Here we go again. You might think that with more and more Americans getting vaccinated, and the pandemic’s effect on daily life shrinking by the day, that the tiresome, often science-free public debates and fights about wearing masks were behind us. But you would be wrong:
Los Angeles County public health authorities are urging unvaccinated and vaccinated people alike to don masks again inside restaurants, stores and other public indoor spaces because of the growing threat posed by the more contagious delta variant of the novel coronavirus.
The high-profile move by the county of 10 million marks an abrupt shift in tone after states and localities have dropped most mask mandates and social distancing requirements in recent weeks.
If, God forbid, there was a new variant that our existing vaccines proved helpless against, then reinstating mask-wearing for vaccinated people would make sense. But that’s not the case. So far, the vaccines are working against the Delta variant.
Now for some good news. If you’re vaccinated, you’re largely protected. Scientists in the UK studied the relative effectiveness of two-shot vaccines such as those of Pfizer and Moderna (Johnson & Johnson’s one-shot vaccine was first approved in late May in the United Kingdom) versus the Alpha and Delta variants. They found the vaccines to be 80 percent effective in stopping symptomatic disease from the Delta variant – that’s compared to 88 percent effectiveness of the vaccines against the Alpha variant. Vaccines stopped hospitalization for both Alpha and Delta variants more than 90 percent of the time.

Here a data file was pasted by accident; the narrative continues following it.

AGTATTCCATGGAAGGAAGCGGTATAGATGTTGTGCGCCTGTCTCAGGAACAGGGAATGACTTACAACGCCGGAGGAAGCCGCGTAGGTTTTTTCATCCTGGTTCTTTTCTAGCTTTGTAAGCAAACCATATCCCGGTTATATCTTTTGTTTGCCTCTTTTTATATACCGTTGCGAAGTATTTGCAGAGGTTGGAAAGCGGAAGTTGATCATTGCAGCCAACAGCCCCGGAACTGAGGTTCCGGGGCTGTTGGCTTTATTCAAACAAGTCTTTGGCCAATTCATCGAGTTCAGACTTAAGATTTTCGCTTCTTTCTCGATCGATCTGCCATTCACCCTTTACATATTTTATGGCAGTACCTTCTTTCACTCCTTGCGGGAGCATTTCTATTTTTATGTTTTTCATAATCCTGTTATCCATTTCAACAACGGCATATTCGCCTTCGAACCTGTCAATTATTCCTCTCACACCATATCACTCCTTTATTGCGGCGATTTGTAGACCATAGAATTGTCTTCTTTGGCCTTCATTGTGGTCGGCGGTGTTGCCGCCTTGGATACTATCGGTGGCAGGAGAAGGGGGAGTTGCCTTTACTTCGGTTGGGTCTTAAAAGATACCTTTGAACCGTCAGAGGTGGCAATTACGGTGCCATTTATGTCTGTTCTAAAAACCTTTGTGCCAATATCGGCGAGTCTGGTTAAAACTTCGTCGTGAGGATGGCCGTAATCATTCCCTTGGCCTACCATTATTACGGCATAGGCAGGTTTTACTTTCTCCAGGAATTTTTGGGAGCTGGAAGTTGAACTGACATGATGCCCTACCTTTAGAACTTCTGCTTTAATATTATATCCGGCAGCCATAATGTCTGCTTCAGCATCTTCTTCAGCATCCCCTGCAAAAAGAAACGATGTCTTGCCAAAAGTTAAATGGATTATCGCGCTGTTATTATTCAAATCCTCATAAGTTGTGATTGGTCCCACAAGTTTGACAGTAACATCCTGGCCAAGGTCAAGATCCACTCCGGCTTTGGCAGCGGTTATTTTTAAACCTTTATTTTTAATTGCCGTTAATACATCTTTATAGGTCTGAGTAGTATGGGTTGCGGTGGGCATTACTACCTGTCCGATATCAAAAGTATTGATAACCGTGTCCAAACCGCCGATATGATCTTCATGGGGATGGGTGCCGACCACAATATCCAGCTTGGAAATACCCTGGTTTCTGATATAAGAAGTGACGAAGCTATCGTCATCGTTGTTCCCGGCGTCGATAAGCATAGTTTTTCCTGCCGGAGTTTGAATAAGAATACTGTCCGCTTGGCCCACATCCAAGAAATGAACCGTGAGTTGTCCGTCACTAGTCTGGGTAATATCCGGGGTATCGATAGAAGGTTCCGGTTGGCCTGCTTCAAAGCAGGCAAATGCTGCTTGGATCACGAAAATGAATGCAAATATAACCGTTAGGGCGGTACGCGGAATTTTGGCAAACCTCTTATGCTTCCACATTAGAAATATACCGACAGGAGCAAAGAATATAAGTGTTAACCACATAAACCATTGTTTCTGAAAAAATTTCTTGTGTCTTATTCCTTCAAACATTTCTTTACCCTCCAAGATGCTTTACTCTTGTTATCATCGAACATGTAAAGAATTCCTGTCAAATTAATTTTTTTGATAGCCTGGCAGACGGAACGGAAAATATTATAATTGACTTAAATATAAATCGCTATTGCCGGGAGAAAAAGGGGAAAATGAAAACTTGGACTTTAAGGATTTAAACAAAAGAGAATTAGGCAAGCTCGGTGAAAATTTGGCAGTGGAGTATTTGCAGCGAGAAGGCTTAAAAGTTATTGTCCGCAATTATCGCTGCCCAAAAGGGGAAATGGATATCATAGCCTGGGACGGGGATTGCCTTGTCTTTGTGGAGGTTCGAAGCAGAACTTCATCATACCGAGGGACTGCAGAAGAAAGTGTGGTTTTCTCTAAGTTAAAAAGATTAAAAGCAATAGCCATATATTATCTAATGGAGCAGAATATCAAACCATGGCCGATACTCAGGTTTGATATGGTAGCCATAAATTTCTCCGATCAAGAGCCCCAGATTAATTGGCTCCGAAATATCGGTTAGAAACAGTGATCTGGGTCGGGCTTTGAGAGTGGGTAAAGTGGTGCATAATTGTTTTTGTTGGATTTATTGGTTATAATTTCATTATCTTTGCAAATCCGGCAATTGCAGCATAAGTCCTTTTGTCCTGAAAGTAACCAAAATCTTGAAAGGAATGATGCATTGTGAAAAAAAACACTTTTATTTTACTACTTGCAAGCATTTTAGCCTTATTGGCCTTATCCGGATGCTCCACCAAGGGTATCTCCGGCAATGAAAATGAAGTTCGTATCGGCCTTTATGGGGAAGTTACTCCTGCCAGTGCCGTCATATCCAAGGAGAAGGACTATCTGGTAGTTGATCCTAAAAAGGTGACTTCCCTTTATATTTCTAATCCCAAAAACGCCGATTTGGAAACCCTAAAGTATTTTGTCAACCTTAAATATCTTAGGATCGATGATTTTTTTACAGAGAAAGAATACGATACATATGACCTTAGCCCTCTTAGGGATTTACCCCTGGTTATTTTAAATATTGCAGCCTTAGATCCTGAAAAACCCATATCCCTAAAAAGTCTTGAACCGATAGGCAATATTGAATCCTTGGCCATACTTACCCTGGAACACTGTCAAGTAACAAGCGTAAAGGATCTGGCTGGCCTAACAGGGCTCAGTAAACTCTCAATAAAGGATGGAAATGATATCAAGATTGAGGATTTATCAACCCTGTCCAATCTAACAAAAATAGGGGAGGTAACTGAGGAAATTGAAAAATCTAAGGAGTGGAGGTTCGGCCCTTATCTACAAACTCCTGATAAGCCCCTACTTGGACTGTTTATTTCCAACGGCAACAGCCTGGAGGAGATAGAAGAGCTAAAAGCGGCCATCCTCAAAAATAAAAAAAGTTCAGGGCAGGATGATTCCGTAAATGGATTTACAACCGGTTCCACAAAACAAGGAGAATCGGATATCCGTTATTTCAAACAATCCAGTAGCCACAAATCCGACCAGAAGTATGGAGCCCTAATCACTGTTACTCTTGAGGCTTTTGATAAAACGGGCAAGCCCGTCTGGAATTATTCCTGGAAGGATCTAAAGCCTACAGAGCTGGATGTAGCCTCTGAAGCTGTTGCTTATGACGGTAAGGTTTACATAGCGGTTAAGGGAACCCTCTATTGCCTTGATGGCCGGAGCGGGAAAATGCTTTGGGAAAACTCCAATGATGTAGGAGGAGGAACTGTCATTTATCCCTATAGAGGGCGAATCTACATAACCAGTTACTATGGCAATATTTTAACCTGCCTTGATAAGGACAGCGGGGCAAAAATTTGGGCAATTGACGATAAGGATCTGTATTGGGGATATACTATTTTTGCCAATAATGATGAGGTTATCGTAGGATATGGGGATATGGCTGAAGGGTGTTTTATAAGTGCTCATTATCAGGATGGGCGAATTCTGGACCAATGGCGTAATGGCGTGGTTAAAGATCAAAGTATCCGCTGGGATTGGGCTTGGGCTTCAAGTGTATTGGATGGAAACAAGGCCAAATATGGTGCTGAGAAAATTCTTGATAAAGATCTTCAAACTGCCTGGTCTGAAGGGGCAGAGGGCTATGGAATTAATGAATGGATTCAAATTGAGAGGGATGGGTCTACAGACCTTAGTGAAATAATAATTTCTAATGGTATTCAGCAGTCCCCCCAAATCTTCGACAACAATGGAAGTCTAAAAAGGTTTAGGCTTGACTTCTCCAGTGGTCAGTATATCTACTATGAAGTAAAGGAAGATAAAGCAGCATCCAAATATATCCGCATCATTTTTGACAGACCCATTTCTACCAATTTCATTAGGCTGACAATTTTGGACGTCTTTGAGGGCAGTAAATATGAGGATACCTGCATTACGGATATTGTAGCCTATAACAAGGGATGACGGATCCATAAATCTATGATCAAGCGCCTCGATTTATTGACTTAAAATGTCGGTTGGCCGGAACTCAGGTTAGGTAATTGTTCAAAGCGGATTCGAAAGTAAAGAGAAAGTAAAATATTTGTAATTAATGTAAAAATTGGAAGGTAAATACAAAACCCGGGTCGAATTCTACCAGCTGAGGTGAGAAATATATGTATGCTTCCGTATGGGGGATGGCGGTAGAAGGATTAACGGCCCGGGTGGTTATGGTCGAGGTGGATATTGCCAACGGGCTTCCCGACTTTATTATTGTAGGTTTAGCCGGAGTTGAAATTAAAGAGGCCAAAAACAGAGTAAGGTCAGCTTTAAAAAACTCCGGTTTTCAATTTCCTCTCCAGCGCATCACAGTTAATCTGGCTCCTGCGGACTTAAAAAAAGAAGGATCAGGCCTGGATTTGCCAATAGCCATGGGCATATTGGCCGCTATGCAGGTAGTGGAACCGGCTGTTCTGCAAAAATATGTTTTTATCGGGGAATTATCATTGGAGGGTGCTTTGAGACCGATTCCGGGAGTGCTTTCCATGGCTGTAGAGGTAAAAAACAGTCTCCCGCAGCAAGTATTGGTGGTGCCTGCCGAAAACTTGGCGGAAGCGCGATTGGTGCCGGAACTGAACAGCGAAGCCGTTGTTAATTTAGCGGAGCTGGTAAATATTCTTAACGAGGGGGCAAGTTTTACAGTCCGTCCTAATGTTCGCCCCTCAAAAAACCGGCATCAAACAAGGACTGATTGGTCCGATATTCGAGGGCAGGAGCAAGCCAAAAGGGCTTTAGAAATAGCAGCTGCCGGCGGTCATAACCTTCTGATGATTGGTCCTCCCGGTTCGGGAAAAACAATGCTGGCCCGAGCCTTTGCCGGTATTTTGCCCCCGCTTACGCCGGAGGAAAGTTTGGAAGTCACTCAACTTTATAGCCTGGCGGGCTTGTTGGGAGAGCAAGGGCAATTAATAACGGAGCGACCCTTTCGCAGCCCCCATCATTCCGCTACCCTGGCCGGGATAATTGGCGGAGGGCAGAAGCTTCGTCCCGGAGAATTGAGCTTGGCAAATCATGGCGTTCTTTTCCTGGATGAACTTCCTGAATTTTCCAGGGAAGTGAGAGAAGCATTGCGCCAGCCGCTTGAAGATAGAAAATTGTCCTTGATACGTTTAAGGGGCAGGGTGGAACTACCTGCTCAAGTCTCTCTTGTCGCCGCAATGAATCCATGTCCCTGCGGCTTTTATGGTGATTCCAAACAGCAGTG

For what it is worth, CDC director Rochelle Walensky said on the Today show that fully vaccinated people do not need to wear masks, and that they are “really quite protected from the variants that we have circulating here in the United States” – including the Delta variant.
Remember, the vaccines aren’t designed to prevent any level of infection at all. They’re designed to prevent an infection making you significantly sick and require hospitalization — along with preventing death. If vaccination reduces a COVID-19 infection to a routine minor respiratory infection, life can go on and there’s no need to go back to all of the sweeping precautions taken in the early months of 2020.